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Nov 15, 2016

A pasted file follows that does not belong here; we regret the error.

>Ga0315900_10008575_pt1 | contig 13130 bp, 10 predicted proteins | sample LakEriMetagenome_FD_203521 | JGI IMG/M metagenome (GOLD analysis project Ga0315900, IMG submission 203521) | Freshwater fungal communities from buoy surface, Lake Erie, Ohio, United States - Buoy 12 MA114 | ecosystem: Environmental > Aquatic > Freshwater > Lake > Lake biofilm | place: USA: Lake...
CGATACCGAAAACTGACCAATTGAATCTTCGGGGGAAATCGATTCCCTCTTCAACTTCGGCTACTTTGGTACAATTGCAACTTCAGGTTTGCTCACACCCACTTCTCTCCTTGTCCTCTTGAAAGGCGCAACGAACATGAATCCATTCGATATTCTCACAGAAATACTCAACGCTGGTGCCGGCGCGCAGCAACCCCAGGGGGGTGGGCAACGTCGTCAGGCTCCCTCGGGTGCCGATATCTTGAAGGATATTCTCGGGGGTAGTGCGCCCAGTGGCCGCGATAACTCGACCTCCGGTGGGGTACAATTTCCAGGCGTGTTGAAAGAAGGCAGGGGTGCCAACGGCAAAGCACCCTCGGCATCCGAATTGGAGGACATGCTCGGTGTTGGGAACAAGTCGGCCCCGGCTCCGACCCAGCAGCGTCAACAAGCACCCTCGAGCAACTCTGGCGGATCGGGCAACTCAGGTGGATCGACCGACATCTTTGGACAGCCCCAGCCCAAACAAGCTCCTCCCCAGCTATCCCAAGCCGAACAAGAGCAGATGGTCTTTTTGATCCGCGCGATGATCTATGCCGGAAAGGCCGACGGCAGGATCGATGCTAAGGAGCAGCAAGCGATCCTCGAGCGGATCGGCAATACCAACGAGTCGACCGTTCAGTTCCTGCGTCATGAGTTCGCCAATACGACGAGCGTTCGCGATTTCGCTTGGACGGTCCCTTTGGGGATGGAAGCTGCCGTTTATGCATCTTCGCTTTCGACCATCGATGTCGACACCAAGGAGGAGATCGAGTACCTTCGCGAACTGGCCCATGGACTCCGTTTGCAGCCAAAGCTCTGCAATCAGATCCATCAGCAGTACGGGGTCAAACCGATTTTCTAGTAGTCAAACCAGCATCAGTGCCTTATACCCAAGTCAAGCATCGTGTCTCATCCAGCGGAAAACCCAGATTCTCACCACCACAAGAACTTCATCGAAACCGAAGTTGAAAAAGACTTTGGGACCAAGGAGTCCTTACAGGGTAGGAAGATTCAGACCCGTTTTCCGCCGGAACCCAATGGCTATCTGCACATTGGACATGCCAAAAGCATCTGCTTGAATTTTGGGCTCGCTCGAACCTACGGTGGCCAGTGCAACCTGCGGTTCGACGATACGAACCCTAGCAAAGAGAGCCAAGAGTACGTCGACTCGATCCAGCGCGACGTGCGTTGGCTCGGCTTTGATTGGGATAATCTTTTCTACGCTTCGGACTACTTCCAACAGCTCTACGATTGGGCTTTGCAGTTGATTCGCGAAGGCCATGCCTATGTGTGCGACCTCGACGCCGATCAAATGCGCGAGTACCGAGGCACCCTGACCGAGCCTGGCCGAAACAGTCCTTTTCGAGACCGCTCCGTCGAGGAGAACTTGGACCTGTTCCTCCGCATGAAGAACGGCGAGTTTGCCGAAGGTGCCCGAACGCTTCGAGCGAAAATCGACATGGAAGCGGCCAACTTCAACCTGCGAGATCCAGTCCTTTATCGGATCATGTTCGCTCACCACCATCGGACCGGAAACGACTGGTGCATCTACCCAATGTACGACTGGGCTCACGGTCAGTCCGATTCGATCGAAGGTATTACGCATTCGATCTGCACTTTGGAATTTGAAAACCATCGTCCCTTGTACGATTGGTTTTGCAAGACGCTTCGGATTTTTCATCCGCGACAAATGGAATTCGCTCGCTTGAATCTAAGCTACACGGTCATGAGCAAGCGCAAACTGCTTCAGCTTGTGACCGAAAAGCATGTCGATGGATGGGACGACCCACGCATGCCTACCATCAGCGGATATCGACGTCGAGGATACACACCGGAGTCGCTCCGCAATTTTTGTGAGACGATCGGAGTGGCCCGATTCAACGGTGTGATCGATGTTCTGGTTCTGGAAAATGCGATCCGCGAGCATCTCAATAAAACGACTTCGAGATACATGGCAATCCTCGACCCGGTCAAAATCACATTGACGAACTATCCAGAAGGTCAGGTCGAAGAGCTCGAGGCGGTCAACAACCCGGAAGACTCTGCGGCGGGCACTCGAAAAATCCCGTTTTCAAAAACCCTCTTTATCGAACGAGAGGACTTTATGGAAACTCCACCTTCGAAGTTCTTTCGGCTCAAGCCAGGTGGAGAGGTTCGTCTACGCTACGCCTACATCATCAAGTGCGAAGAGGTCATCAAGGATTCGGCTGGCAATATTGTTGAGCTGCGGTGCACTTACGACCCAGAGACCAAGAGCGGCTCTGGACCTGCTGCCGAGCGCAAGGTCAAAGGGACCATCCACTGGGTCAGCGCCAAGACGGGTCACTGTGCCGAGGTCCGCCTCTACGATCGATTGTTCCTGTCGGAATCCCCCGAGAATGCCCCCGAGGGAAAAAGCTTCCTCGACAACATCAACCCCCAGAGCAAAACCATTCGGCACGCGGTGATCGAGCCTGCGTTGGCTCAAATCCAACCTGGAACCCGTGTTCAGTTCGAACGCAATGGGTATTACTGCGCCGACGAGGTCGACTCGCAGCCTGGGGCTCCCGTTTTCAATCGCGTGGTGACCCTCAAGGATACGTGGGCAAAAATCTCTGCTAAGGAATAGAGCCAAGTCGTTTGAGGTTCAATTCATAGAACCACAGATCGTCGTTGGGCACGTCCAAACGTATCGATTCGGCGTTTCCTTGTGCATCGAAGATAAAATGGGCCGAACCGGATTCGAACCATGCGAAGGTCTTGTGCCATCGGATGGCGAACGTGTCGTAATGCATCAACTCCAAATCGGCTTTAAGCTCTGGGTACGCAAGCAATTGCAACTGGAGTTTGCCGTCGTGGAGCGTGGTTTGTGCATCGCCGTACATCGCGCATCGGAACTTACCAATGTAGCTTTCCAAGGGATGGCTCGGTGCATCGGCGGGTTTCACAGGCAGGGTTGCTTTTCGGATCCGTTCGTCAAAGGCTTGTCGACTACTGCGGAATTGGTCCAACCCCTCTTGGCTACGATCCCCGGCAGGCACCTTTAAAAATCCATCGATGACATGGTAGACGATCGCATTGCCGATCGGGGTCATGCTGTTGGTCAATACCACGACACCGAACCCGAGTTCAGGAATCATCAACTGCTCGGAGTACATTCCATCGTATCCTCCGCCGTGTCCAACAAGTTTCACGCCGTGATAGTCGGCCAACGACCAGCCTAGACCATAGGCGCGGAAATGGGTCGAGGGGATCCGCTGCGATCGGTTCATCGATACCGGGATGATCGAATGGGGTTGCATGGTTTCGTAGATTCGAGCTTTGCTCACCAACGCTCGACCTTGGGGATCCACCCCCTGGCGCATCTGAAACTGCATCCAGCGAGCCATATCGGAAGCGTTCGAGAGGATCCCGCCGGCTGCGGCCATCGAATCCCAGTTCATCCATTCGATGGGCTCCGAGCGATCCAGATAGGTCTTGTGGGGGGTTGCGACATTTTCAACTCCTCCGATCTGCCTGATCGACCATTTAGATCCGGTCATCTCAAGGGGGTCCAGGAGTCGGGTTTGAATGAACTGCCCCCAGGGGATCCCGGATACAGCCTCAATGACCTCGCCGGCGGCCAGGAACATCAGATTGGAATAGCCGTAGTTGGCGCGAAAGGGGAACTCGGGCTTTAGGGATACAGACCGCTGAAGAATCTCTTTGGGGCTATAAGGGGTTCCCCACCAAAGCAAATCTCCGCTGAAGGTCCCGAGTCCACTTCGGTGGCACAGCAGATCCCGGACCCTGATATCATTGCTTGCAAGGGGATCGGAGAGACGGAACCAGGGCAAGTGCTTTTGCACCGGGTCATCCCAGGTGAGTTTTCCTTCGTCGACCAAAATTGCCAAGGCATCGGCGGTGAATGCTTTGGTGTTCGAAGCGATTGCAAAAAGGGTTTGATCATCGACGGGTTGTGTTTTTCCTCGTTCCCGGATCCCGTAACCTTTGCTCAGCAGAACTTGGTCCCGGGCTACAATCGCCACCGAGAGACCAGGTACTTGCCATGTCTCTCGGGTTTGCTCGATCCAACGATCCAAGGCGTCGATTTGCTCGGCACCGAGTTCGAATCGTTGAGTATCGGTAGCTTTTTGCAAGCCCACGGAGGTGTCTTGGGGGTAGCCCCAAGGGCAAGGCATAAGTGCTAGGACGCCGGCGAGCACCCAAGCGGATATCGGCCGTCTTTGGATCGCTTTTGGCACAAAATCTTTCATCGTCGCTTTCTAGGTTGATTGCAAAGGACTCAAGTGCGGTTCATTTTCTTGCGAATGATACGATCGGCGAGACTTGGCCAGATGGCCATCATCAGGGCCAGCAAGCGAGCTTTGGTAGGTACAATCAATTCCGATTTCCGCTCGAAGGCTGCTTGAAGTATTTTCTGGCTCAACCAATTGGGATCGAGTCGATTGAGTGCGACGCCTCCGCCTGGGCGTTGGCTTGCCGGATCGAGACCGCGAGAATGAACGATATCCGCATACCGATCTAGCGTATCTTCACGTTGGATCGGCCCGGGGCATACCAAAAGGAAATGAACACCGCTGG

I've played many roles in my life, son, brother, Captain Von Trapp, even homecoming king. But since June 24th I put on another role, cancer patient. It all started with a headache, then more headaches, and it got to a point where the pain was too excruciating for me to go another day without seeing a doctor. As my family and were heading to Carolina Imaging, I wasn't really worried, just thought I had a blood clot or something a prescription could fix. After my MRI I received a phone call asking for my parents and I to quickly return. Here is where fear crept in, at this moment I knew something was bad, and when my mother and I walked in, the workers seemed upset and the lady at the front desk is holding a phone. "Mr. Jones, ah I have some unfortunate news..there is a mass behind your brain" I became breathless as I dropped to the floor, my amazing mother helps me up and ask what was said. Tears began to flow as I tell her, expecting her to begin to cry, she pulls me in for a hug and tells me "It's going to be okay". We then sit down waiting for the results to be put on DVD and she begins to pray out loud, shortly after I feel another hand grasp my shoulder, I looked and it was a janitor, a complete stranger. After my mother says Amen, he looks me in the eyes, with tears in his own and encourages me to "Believe in the reason". Quickly after, my dad walks in and my mom informs him of the current event, and again I expected a form of emotion but the Lord truly blessed me with greatest parents. When I was flowing with emotions, they were determined to stay strong, at least in front of me. He pulls the car back up and we rush to the ER at the local hospital, and I tell them about my situation. Thankfully that was the one time the ER wasn't busy, so my name was called sooner than I expected, but I had to go alone. I knew my parents needed to be with each other at that time, it was my turn to stay strong. As my vitals were being checked, I began to sing a song that sprung on me in the recent months. As a child I adored the hymn, but also fell in love with Bethel's version of "It Is Well With My Soul". I first heard the modern version while studying during the second semester of my freshmen year of college, then saw the video when my girlfriend's family ordered the DVD series and played that song first, lastly my dear friend Abdul and I were church hunting and a fellow student, whom I never spoken to, sang it so beautifully as she closed the service. (Her name is Sara) This song just flowed through my spirit as I sat there and waited. Still shaken, however I knew that through it all, it is well with my soul. After my brief peace session, my name is called to be sent to a bed and perform other tests, again reunited with my parents. As we adjourn to the assigned room, I began to be filled with emotions and express them through tears and the shaking of my arms and legs. My mom informs me that my sisters are aware and that my girlfriend has also been told. I am then asked if I want to see the pastor that's on call, and by His grace it's my very own pastor, Dr. Wiley Hughes. A man I have known most of my life, and his presence gave me someone to vent to and a sense of calmness. After he leaves I see my little sister Ellen, and my girl Sarai. Trying to stay strong in front of two of the most important women in your life is tough, even tougher when they're both crying. But, at that moment I realized my first blessing, i'm the one going through this, not them or anyone else I love. My mom returns and we are informed that the neurosurgeon at UNC Hospitals accepted my case, and further action will take place there. As I walk out of the ER, I see a flood of family members, family friends, shoot there was people I didn't even know. All there to support my family and I as we begin this journey. Everybody had the same attitude, not one seemed worried but confident, as if they knew there was purpose behind this and I would okay. My family, Sarai, and I then drive to Chapel Hill and the whole ride was full of joy. If a stranger sat in during the drive, they would have never guessed what our situation was. As we park and enter the building at 3 A.M., I hear that song playing again in my head .."it is well". I check-in, WALK to the neuroscience ICU, and as I enter i'm asked if i'm John Jones. I say yes, but then I hear "You're the only patient I have ever seen to walk into this ICU" I began to chuckle, but most importantly I gained confidence and faith. I then put on the hospital gown, feel the brief pain of IV needles piercing my skin, odd stickers began to cover my stomach, and i'm set for another MRI. I fell asleep during the test, but when I woke up the nightmare was in fact reality. My surgery is in two days to remove the golfball sized tumor, until then I receive visitors that restore hope and bring joy. The big day comes, June 26th, 2016, during a 5 hour procedure my tumor was fully retracted. The joy of knowing I made it, tumor's gone, few days I will be back to normal. That was my mindset for a while, until I remembered a doctor talking about future radiation and chemotherapy. Even though satisfaction of knowing the tumor was gone, the fear of hearing "You have cancer" flooded my thoughts. Then, the next day, Monday out of all days, I am told that my tumor was not benign and it carried cancerous cells. So from thinking I was done to the mindset of "I'm dying", I didn't lose faith but I felt like an IPhone on 1%, needing that charge. All of a sudden this short, nerd-looking doctor walks in named Dr. Patrick Thompson. He tells me he will be my oncologist, and explains the diagnosis, Medulloblastoma, a rare pediatric cancer that is located in the cerebellum. This cancer usually occurs to kids around or below the age of 10, but since i'm 19 the case was a little bit more different. His title may say doctor, but to me he is a hero. He talked about the medical part, but he made sure he left the room with me feeling confident again. Thompson saw the fear in my eyes, but he reassured that if I fight and trust him, that we will defeat this. Even better was he asked personal questions to get to know me, and when he found out what I feel called to do, he lit up. The last thing he said before he left was "If you want to be in ministry, you must first realize there is reasoning behind this". A man I just met, left me feeling like Rocky on those steps. I got this. He tells me the usual treatment is 4 weeks of radiation and a year of chemotherapy, but he made a proposition. He mentioned a 6 week radiation scheme with 4 months of chemo, but each treatment has a much higher dosage. Is it tough? Sure. Is it inhumane? Yep. Did he believe I can do it? Of course. He knew the Lord would give me the strength to conquer these battles. On August 2nd, I began my 5 day a week plan of radiation for 6 weeks. Absolutely horrible, I lost 34 pounds, needed the assistance of a cane, shower chair, and constantly needed my caregiver next to me. Never have I felt so weak, tired, and hopeless, however on September 8th, when that part was done, I never felt stronger, determined, and confident. Next, was 6 weeks of no treatment, then 4 months of chemo. I started my first round of chemotherapy on October 28th and received my first stem cell transplant. My last round of chemo is scheduled for late January, with remission hopefully beginning near my birthday, February 26th. Never have I been this terrified but also found many more reasons to fight. There is a common phrase, "I'm carrying my city on my back", however in this case I'm carrying my family, my friends, my future ministry, and many other things on my back. I may be the one with brain cancer,but i'm not fighting this alone. If you didn't stop reading and are reading this, know that I'm fighting for you as well. Pastor Steven Furtick said it best, "Whether the cancer goes or the cancer stays, surely goodness and mercy will follow." Thank you for the prayers, donations, and love for my family and I. Please continue to pray for me as I intend to complete these treatments, and all of those who are effected by cancer. I pray that my story always brings awareness to pediatric bran cancer, and stem cell transplants. Thank you and God bless.